When receiving this prize some "stuff" has to be done, so here there are the steps to follow in the "Versatile Blogger Award":

1. Be sure to thank and link back to the person who gave you the award
2. Share seven things about yourself
3. Pass the award to other bloggers who you think deserve it
4. Be sure to let the bloggers know you chose them to receive the award

Number 1 is already done, so let's go on with step number 2, in which I have to share seven things about myself... Here they go:

1. So far I don't think I told much about myself, so now you know that my name is Beatriz. For short I am also called Bea, which is quite convenient, especially for international contacts. Many people still mistake my name with Beatrice, Béatrice or Beatrix because in their countries it is written like that. In Spanish language ends in z, though.

2. I come from "Galicia" in northwestern Spain, the magical land where "rías" meet the Atlantic Ocean, where there are smooth, sandy beaches and high cliffs, rocky shores, islands, rivers and streams, green woods, soft mountains, the land of "queimada", "empanada", "lacón con grelos, "marisco", "pulpo" and "filloas", of "muiñeiras" and bagpipes, of "cruceiros", "hórreos" and "pallozas", of legends and "meigas", where you can hear words like "vagalume", "fervenza", "orballo" or "bolboreta", where The Way of Saint James finds its end in Santiago de Compostela's Cathedral, where ancient history and monuments found their way until nowadays...

3. During my last year at University I had the chance to be an Erasmus exchange student in Germany. It was a fantastic and unforgettable time in my life. Curiously, I had never had any penfriend from Germany before living in this country. And now Germany is where I have more penfriends! ;)

4. I have always had a weakness for crayons and pens. I don't even know how many of them I have... but I love them! Luckily two of my most favourites activities have to do with pens and crayons: penpalling and drawing.

5. I like music! I love playing my piano. I like many composers, but if I had to choose three right now: Chopin, Bach and Beethoven. Obviously I also like listening to music. Again, among my favourites to be listened are classical as well as The Beatles, Dire Straits, Céline Dion and Coldplay.

6. I like libraries and bookshops. Once inside it is difficult to leave...

7. I love the beach, the sea, the ocean... everything which has to do with underwater, marine-life and marine sciences.

And now that I have finished my duty, I have to pass it to other fellow bloggers... I have remembered about some people who are into penpalling, too. Since we have this characteristic in common and all of them show their love and care for this fantastic world of letters, postcards... the award goes to:

- Bianca from Goodnight Little Spoon
- PostMuse from Orphaned Postcard Project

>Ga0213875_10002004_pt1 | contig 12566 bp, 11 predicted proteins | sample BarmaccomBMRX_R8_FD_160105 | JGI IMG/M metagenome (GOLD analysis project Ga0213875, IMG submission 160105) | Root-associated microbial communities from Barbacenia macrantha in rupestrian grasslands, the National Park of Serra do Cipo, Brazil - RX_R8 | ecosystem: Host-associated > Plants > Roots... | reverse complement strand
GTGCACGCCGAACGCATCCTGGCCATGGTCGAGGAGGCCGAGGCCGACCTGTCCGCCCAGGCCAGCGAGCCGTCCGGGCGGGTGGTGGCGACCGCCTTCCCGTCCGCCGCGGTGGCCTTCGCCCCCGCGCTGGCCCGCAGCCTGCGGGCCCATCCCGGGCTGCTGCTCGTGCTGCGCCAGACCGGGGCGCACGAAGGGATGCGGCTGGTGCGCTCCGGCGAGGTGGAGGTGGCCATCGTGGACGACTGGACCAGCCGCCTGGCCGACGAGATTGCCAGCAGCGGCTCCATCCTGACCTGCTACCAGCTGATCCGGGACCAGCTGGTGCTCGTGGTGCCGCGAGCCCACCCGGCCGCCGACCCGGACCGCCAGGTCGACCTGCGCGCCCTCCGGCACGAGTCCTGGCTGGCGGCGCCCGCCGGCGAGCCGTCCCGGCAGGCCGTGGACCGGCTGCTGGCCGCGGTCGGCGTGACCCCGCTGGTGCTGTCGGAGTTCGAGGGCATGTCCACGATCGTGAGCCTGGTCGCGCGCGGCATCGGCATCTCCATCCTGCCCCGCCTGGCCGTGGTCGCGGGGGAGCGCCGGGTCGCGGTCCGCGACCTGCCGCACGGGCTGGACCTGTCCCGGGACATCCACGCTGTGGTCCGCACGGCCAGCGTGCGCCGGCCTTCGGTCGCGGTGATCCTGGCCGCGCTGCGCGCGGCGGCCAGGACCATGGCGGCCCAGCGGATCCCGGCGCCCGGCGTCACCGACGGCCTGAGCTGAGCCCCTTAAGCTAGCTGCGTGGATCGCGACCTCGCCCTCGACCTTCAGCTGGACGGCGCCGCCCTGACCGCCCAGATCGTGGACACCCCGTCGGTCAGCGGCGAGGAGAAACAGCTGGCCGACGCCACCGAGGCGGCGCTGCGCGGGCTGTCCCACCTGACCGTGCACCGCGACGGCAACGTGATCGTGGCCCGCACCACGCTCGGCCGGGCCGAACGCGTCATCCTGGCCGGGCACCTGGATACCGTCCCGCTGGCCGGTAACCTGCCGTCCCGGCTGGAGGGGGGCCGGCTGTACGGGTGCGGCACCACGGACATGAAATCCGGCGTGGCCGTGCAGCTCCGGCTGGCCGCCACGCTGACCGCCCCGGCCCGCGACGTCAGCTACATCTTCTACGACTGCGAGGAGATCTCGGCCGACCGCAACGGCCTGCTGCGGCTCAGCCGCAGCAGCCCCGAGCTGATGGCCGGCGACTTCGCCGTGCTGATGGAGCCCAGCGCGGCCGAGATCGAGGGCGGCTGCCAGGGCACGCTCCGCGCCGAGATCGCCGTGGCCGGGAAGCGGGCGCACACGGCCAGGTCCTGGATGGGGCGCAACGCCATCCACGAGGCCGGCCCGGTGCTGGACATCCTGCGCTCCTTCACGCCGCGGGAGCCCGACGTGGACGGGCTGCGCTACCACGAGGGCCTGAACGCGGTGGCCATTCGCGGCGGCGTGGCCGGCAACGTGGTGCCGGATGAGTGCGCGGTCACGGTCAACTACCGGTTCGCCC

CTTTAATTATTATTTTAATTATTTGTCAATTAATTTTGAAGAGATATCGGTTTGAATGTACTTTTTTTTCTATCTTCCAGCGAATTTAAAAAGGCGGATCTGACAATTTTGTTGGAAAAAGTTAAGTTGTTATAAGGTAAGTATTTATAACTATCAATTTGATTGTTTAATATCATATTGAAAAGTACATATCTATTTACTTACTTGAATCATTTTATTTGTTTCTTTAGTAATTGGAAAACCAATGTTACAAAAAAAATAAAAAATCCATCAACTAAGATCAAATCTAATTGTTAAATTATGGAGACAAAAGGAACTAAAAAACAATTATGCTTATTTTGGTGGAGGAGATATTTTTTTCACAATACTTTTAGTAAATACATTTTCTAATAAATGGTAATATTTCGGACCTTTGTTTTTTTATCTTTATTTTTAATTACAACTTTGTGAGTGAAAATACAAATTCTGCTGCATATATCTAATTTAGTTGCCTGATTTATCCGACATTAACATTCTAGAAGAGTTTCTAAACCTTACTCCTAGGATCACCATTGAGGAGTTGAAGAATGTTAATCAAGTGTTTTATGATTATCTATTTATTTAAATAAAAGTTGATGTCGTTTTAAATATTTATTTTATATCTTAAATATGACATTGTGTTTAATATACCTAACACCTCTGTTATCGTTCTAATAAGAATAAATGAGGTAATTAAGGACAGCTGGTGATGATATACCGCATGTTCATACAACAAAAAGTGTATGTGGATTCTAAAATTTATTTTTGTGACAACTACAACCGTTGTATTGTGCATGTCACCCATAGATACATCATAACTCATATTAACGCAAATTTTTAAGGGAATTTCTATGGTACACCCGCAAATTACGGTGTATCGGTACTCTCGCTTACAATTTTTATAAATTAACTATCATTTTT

- Aga from Got That Swing
- Marija from Covers, postcards and letters sent in Montenegro
- Deirdre from Loved by You
- Nina from In Love with Snail Mail
- Samrana from Burst of Bubbles
- Joana from Ecological Storyteller
- Darja from Starshine whirls make my head spin
- Ilona from The Missive Maven
- Raia from Sandbook Net - PenPals and Swappers Site Blog
- Maxine from Penpal Magazine and from Friendship Books
- Fabi from Creative Corner

At the moment I cannot remember about anyone else... I don't mean to forget or neglect anyone, therefore, if you are into penpalling, letters, postcards... feel free to take the award and give it a try if you wish!

Finally, I would like to wish everyone a great 2011 and see you in the next post!

Friday, 24 December 2010

Christmas Time

As many of you know, Christmas is a holiday or festival which commemorates the birth of Jesus. Preparations start several days in advance, and the special environment you can feel in the air might start several weeks in advance, too! In late November streets and houses get decorated, Christmas trees are also decorated with lights, garland, tinsel, different ornaments... carols start to be sung, cards are exchanged and Nativity scenes are set up in houses, churches, institutional buildings...
The word Christmas originated as a compound meaning "Christ's Mass". It is derived from the Middle English: "Christemasse" and Old English: "Cristes mæsse", a phrase first recorded in 1038. "Cristes" is from Greek "Christos" and "mæsse" is from Latin "missa" (the holy mass). In Greek, the letter Χ (chi), is the first letter of Christ, and it, or the similar Roman letter X, have been used as an abbreviation for Christ since the mid-16th century. Hence, "Xmas" is sometimes used as an abbreviation for Christmas.
Christmas are celebrated in many lands all over the world, and the celebrations and traditions which take place are different from one place to another despite its original meaning. Through our Facebook group: Penpalling & Letters, many people wanted to tell how they are celebrating this time of the year, and I decided to put all words together here.

Teresa in Czech Republic: Hi all from Prague, Czech Republic! Over here we typically gather with the family for a dinner on 24th. We eat a fish soup (carp fish) followed by a fish (the same carp :)) and potatoe salad. Then go to the Xmas tree (which is, meanwhile, lit up and the presents are already placed underneath) and unwrap the presents, talk, watch Xmas movies, eat small snacks and sometimes people go to the midnight mass at the church... not so much for religious reasons, more as a tradition. :) 25th is a relatively calm day and if you have a bigger family (aunts, etc.) you visit them then for more gifts and food. :) Merry Xmas to everyone!

Angie in Germany: Here we give out presents already on Christmas Eve, in the evening, after having a dinner together. We do sing carols, pray in front of the tree and afterwards we do hand out presents to each other. Typical food for this day is fish, but since we don't like fish that much in our family we usually make something different. I chose "Cordon bleu" this year. On Christmas Day we usually do gather around and often do have goose with dumplings for food. And on Boxing day we usually don't do much so we do play games and such things. :)